This study resulted in notable significant improvements in functional performance, strength, endurance via 6 MW, PA, BMI and IQL among older individuals. At the crossover phase and follow-ups they retained their improvements above baseline status despite some attenuation in strength, IQL and PA. Furthermore, substantially positive changes were seen in participant’s lifestyle changes in daily PA behavior, both in endurance and strength training at crossover and follow-up phases. Results from this study clearly demonstrate that well organized longitudinal multimodal training intervention can improve several physiological as well as psychological factors for relatively long periods among old people.
Age-related trends within studies were remarkably similar and even though the sexes differ in levels of physical fitness, the observed age differences was similar within a given population . The effects from the training intervention in our study showed statistically improvements in functional performance, endurance via 6 MW and strength, PA, BMI and IQL. Similar positive health-related changes have been shown in several other studies [3, 4, 10–13].
In this study the participants were older and the training intervention and follow-up periods was longer than in most existing multimodal studies of PA that we compare to [4, 8, 9]. Our training design very clearly met the minimum standards recommended in guidelines for older individuals, both in the endurance and strength parts of the study [6, 25]. Generally, other multimodal training studies satisfied the strength part of recommendations, but not the endurance part, which results in smaller comprehensive improvements [10, 11, 13, 26]. For example, the results from body composition in our study showed that older subjects were able to achieve a decrease in BMI after six months of training, but at the same time enhance their strength. Similar results between this study and the findings of others were seen for gait speed, where functional decline was observed one month after the cessation of training .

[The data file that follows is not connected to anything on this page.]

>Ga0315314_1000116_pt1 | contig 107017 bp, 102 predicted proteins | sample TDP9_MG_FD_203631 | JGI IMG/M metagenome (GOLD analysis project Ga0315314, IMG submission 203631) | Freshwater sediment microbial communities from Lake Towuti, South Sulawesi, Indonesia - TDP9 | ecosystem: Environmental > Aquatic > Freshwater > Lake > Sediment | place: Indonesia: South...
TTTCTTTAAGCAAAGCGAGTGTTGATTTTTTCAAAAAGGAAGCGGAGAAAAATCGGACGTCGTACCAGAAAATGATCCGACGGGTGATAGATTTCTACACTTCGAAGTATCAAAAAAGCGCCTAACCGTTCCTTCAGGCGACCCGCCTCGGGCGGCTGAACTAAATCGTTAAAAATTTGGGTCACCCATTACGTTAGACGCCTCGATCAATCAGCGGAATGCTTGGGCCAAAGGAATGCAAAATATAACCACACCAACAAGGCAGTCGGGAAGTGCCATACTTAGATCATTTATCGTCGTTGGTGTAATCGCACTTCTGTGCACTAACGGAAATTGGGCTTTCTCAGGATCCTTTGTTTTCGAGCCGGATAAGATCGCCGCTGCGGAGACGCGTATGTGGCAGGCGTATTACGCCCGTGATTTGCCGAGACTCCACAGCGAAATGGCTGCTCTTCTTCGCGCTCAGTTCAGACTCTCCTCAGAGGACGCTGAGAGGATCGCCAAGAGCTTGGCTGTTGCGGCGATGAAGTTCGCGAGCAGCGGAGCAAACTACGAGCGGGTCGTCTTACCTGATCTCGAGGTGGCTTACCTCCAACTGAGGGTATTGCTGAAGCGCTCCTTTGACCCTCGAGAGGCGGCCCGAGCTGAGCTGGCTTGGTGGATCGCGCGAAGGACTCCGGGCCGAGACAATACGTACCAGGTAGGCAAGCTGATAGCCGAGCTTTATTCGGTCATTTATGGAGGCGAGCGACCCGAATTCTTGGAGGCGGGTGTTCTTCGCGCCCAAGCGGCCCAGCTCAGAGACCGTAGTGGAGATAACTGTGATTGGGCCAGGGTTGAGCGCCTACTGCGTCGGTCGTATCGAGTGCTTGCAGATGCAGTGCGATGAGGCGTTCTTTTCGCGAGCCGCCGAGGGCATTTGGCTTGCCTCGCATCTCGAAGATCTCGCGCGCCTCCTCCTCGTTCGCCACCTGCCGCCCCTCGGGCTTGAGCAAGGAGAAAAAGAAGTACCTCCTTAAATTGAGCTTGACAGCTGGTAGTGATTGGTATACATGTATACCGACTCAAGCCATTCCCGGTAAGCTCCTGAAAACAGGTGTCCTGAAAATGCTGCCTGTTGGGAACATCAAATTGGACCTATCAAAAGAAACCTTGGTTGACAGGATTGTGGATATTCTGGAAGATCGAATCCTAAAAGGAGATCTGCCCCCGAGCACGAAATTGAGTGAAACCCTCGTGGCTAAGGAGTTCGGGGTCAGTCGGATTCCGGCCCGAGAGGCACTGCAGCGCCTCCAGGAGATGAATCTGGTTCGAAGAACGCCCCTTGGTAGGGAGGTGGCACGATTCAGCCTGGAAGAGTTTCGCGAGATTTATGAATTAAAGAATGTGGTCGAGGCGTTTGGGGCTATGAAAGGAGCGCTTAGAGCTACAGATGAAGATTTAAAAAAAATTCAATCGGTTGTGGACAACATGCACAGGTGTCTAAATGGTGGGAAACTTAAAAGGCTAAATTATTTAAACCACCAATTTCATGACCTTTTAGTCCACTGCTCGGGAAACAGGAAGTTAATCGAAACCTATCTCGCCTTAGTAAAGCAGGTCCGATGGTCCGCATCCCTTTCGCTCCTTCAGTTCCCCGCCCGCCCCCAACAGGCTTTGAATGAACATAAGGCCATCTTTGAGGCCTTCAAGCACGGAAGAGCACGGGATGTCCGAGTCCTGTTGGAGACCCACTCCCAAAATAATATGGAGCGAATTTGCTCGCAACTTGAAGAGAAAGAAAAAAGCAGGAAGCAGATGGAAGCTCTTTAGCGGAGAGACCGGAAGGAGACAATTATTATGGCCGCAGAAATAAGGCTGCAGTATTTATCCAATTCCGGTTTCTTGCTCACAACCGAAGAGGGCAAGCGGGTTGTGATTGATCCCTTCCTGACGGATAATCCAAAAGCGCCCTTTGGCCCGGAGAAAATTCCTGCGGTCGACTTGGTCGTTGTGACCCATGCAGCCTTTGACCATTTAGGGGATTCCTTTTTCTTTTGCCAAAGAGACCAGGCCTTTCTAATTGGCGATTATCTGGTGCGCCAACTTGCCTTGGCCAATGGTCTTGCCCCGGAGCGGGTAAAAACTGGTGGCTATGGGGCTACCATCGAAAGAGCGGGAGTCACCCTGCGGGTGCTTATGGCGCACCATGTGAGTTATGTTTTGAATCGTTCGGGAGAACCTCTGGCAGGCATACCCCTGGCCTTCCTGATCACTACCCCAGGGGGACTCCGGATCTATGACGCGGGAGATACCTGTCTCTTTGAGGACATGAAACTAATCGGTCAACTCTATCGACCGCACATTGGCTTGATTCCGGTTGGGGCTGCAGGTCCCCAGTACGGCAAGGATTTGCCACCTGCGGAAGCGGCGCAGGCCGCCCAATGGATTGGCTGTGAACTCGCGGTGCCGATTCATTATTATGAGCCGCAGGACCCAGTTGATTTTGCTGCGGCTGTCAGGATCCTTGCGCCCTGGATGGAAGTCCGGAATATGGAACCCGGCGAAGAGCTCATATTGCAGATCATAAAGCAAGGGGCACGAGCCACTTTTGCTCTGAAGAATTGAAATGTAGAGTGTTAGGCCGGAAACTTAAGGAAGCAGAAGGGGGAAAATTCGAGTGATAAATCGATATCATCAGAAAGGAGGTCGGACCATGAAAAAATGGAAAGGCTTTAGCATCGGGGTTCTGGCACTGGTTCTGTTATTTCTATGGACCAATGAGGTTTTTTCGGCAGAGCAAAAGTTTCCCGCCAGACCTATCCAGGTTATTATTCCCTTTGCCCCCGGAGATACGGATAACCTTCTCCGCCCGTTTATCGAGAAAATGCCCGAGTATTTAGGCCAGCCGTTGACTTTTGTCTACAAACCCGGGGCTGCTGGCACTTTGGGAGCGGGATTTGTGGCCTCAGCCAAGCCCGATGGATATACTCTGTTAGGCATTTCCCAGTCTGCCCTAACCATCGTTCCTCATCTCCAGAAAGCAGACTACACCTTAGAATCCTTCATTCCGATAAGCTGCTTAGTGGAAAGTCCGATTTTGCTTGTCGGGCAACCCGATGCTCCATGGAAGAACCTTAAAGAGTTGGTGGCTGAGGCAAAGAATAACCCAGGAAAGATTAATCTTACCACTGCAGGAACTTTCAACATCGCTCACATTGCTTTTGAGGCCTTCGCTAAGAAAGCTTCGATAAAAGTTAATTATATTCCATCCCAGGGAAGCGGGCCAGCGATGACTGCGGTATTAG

The frequency, duration, and intensity employed in this study may have contributed to the improvement in 6 MW after the MTI. But the reason for the maintenance at crossover and follow-ups measurements lies arguably in lifestyle changes and self-organized training by the participants after the intervention period. A study  with training sessions twice per week showed clearly that this is not enough stimulus for measurable improvements as was evident in our study. Our intervention methods, with about 240 minutes per week of moderate-intensity exercise for six months, met the recommended 150 minutes per week of moderate-intensity aerobic activity, for the elderly .